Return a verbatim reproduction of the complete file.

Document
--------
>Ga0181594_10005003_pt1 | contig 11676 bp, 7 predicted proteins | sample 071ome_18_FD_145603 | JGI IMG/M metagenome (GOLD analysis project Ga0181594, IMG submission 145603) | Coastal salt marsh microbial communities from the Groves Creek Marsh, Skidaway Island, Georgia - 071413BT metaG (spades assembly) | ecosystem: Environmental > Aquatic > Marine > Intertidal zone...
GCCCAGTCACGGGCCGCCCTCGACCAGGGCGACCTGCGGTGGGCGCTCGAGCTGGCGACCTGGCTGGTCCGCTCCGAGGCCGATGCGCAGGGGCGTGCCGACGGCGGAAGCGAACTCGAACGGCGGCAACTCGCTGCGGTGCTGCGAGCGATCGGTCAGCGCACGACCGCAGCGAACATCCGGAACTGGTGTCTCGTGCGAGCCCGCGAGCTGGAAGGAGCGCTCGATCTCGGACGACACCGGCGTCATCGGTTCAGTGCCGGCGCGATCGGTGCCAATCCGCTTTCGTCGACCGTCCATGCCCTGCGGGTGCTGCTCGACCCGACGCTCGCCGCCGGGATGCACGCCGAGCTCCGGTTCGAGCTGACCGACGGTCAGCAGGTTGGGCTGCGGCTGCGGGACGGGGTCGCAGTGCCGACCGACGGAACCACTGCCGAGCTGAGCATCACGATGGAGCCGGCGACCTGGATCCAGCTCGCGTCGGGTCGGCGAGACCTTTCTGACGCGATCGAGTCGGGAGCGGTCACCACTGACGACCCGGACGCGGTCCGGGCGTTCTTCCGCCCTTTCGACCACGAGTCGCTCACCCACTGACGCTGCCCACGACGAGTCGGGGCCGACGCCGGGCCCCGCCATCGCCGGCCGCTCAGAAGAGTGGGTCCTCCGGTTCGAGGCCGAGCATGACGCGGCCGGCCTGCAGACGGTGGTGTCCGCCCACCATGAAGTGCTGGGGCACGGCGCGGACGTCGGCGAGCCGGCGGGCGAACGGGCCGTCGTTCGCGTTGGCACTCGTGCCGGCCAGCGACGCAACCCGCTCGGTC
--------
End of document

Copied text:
>Ga0181594_10005003_pt1 | contig 11676 bp, 7 predicted proteins | sample 071ome_18_FD_145603 | JGI IMG/M metagenome (GOLD analysis project Ga0181594, IMG submission 145603) | Coastal salt marsh microbial communities from the Groves Creek Marsh, Skidaway Island, Georgia - 071413BT metaG (spades assembly) | ecosystem: Environmental > Aquatic > Marine > Intertidal zone...
GCCCAGTCACGGGCCGCCCTCGACCAGGGCGACCTGCGGTGGGCGCTCGAGCTGGCGACCTGGCTGGTCCGCTCCGAGGCCGATGCGCAGGGGCGTGCCGACGGCGGAAGCGAACTCGAACGGCGGCAACTCGCTGCGGTGCTGCGAGCGATCGGTCAGCGCACGACCGCAGCGAACATCCGGAACTGGTGTCTCGTGCGAGCCCGCGAGCTGGAAGGAGCGCTCGATCTCGGACGACACCGGCGTCATCGGTTCAGTGCCGGCGCGATCGGTGCCAATCCGCTTTCGTCGACCGTCCATGCCCTGCGGGTGCTGCTCGACCCGACGCTCGCCGCCGGGATGCACGCCGAGCTCCGGTTCGAGCTGACCGACGGTCAGCAGGTTGGGCTGCGGCTGCGGGACGGGGTCGCAGTGCCGACCGACGGAACCACTGCCGAGCTGAGCATCACGATGGAGCCGGCGACCTGGATCCAGCTCGCGTCGGGTCGGCGAGACCTTTCTGACGCGATCGAGTCGGGAGCGGTCACCACTGACGACCCGGACGCGGTCCGGGCGTTCTTCCGCCCTTTCGACCACGAGTCGCTCACCCACTGACGCTGCCCACGACGAGTCGGGGCCGACGCCGGGCCCCGCCATCGCCGGCCGCTCAGAAGAGTGGGTCCTCCGGTTCGAGGCCGAGCATGACGCGGCCGGCCTGCAGACGGTGGTGTCCGCCCACCATGAAGTGCTGGGGCACGGCGCGGACGTCGGCGAGCCGGCGGGCGAACGGGCCGTCGTTCGCGTTGGCACTCGTGCCGGCCAGCGACGCAACCCGCTCGGTC